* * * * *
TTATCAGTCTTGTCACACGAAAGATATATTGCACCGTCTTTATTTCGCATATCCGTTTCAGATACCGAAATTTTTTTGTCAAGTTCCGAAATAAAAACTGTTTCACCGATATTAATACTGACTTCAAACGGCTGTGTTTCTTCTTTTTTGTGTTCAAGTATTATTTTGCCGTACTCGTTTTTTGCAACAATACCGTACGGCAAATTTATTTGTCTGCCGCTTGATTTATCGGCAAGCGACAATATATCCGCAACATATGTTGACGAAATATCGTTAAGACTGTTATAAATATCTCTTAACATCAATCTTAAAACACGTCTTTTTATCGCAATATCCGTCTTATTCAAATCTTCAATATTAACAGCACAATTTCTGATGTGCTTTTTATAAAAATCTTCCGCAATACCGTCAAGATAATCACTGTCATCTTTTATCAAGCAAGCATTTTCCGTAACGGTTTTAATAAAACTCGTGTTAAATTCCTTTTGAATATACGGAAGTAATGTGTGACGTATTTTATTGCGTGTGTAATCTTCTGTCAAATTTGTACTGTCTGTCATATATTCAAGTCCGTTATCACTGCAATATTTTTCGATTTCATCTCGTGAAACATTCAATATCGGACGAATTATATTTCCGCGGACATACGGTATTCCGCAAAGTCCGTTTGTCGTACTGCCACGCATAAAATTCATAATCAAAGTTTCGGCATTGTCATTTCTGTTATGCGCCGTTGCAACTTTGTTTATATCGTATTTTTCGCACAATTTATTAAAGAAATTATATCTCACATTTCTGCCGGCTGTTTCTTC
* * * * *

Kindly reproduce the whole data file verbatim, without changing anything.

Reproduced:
TTATCAGTCTTGTCACACGAAAGATATATTGCACCGTCTTTATTTCGCATATCCGTTTCAGATACCGAAATTTTTTTGTCAAGTTCCGAAATAAAAACTGTTTCACCGATATTAATACTGACTTCAAACGGCTGTGTTTCTTCTTTTTTGTGTTCAAGTATTATTTTGCCGTACTCGTTTTTTGCAACAATACCGTACGGCAAATTTATTTGTCTGCCGCTTGATTTATCGGCAAGCGACAATATATCCGCAACATATGTTGACGAAATATCGTTAAGACTGTTATAAATATCTCTTAACATCAATCTTAAAACACGTCTTTTTATCGCAATATCCGTCTTATTCAAATCTTCAATATTAACAGCACAATTTCTGATGTGCTTTTTATAAAAATCTTCCGCAATACCGTCAAGATAATCACTGTCATCTTTTATCAAGCAAGCATTTTCCGTAACGGTTTTAATAAAACTCGTGTTAAATTCCTTTTGAATATACGGAAGTAATGTGTGACGTATTTTATTGCGTGTGTAATCTTCTGTCAAATTTGTACTGTCTGTCATATATTCAAGTCCGTTATCACTGCAATATTTTTCGATTTCATCTCGTGAAACATTCAATATCGGACGAATTATATTTCCGCGGACATACGGTATTCCGCAAAGTCCGTTTGTCGTACTGCCACGCATAAAATTCATAATCAAAGTTTCGGCATTGTCATTTCTGTTATGCGCCGTTGCAACTTTGTTTATATCGTATTTTTCGCACAATTTATTAAAGAAATTATATCTCACATTTCTGCCGGCTGTTTCTTC